Philips began shipping the L Prize winning A lamp into the professional market through its lighting distributors early this year, although the company has endured many negative comments about the high price of the product. A broad launch to the residential market, at a slightly lower price is slated for green-oriented Earth Day on April 22. Moreover, there are under-publicized purchase incentives that are already available in the professional segment and more due for residential customers.
|Philips' L Prize winner|
Indeed there has been considerable condemnation of the high price of the lamp, given that the original L Prize collateral mentioned a lamp in the $25 range. Online wholesaler bulbs.com posted the lamp for sale at a price of $59.99 back in early March.
There is already evidence of slightly lower prices for consumers online. Home Depot is already taking preorders at $49.97. Moreover, Philips said that it is filling the supply chain and stock is due on shelves at Home Depot and other major retailers by April 22.
While the price is high, some of the criticism of the price is overbearing. In reality, the price is already being offset by incentives in many cases. The DOE had suggested that incentives would deliver a lower price all along, although Philips has not made those incentives widely known. Andrew Lindstrom, director of business development for lamps in North America said, "Utilities are incenting this product in some markets as high as $25."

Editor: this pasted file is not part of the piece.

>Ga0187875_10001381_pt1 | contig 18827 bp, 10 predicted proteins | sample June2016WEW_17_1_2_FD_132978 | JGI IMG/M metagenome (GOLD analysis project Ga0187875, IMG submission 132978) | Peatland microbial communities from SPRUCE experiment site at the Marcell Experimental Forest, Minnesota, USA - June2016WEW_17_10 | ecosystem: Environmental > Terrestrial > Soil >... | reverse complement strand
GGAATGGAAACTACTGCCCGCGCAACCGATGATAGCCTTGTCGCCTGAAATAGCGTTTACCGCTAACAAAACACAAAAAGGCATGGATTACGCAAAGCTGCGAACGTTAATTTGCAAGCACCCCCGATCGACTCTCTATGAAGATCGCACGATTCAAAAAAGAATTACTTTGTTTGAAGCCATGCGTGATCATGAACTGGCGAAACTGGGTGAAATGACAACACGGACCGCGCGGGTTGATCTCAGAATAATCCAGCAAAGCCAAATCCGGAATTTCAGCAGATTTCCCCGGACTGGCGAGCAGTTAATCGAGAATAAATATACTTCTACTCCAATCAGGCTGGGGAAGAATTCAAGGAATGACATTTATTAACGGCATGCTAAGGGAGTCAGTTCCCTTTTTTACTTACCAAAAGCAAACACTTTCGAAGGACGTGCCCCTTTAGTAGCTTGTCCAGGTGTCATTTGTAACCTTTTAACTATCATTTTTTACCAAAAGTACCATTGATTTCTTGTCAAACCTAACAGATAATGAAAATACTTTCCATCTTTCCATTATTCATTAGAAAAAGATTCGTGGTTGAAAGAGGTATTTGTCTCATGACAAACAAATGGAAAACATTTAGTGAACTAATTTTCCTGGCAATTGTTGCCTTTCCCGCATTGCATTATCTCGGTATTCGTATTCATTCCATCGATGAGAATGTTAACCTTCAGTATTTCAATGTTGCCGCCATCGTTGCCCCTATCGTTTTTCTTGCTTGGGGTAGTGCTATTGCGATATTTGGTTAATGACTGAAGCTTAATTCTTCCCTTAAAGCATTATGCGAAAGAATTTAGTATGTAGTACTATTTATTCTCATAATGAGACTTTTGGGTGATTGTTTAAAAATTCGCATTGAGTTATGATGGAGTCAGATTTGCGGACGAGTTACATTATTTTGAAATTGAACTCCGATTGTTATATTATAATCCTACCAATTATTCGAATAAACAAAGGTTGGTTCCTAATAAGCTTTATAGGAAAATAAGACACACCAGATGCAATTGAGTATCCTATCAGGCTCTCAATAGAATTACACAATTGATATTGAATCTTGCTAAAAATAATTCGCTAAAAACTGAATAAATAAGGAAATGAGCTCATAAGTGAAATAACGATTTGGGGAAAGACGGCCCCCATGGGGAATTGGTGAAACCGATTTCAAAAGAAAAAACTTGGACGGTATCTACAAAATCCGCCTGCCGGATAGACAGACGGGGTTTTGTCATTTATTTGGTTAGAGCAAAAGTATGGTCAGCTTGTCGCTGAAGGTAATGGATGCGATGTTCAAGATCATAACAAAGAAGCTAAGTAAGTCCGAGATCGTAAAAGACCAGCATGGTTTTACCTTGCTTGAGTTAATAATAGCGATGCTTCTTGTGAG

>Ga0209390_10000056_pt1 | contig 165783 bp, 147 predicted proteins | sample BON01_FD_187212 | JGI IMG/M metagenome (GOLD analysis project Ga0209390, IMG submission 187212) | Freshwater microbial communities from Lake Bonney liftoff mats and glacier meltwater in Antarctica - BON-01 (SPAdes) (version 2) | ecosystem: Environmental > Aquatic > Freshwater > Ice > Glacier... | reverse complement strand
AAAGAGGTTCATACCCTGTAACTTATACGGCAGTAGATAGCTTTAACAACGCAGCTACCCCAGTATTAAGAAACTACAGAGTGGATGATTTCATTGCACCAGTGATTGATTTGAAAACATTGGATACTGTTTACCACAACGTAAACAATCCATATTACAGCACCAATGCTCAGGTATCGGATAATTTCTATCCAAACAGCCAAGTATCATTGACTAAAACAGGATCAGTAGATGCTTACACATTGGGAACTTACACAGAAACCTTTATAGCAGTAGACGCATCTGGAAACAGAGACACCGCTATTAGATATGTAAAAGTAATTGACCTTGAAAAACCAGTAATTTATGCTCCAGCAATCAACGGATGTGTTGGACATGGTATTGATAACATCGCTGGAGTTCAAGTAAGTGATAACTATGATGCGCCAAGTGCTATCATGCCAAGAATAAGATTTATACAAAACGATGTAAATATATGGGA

In the commercial sector, there are purchase incentives currently offered by the Cape Light (Massachusetts), Puget Sound Energy (Washington), Platte River Power Authority (Colorado), Vermont Efficiency, and SMUD (Sacramento, CA) utilities. The rebates vary from $10 to $25.
With the lamp due at retail in the $50 range, the price issue will likely again become headline news. Philips expects utilities around the US to offer incentives that could range from $5 to $40. The incentives will be set by utilities, and consumers will have to look for those rebates locally from their own utilities, although retailers will likely promote the incentives locally as well.
L Prize lamp design
Meanwhile, we have learned more about the internal design of the L Prize winner from Philips. If you see a photo of the product, you will notice that the remote phosphor is more yellow in color relative to the almost-orange tint of the 65W- and 75W-equivalent lamps that Philips has been selling under the EnduraLED and AmbientLED brands.
The L prize winner actually mixes red and royal blue LEDs in each of the three illumination chambers. The yellow phosphor converts the blue light to white, while largely passing the red light through. Philips' Lindstrom said the technique was required to achieve the greater than 90 CRI required for the L Prize. The red light yields a warmer color temperature and broadens the spectral power distribution for better color rendering.
Mixing LED colors is a technique that has been used broadly by LED makers Cree in its TrueWhite technology and Osram Opto Semiconductor in its Brilliant-Mix technology. But apparently the L Prize winner marks the first time the technique has been used in a standard retrofit lamp.